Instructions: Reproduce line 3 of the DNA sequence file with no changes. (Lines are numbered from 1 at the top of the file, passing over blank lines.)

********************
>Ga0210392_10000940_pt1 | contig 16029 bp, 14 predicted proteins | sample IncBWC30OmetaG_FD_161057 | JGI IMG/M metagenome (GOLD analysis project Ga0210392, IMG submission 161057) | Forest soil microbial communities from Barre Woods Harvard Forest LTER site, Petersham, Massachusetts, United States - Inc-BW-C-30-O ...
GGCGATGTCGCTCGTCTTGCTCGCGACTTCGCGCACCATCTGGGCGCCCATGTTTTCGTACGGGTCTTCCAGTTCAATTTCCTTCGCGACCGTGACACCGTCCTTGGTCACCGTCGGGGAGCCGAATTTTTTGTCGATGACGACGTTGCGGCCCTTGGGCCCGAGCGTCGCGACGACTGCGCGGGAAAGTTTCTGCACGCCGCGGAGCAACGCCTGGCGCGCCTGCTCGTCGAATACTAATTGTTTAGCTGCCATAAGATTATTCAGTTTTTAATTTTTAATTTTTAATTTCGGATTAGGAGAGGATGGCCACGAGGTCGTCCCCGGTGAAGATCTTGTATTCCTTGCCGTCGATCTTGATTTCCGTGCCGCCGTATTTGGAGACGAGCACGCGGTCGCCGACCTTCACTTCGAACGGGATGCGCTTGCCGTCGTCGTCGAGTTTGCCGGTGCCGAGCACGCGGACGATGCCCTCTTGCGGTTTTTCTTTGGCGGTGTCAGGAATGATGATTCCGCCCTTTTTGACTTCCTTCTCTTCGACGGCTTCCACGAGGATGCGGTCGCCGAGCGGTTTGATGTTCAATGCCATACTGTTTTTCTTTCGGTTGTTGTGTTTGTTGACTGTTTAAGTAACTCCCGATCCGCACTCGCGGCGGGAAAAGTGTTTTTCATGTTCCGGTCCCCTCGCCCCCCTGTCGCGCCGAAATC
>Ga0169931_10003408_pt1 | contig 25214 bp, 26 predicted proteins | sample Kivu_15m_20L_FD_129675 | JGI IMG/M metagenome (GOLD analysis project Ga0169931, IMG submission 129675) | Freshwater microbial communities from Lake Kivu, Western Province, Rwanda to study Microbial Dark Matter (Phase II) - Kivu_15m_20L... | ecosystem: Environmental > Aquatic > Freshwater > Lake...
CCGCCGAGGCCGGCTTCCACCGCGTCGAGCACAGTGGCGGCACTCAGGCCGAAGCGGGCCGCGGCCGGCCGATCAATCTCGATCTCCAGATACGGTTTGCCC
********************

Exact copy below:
>Ga0169931_10003408_pt1 | contig 25214 bp, 26 predicted proteins | sample Kivu_15m_20L_FD_129675 | JGI IMG/M metagenome (GOLD analysis project Ga0169931, IMG submission 129675) | Freshwater microbial communities from Lake Kivu, Western Province, Rwanda to study Microbial Dark Matter (Phase II) - Kivu_15m_20L... | ecosystem: Environmental > Aquatic > Freshwater > Lake...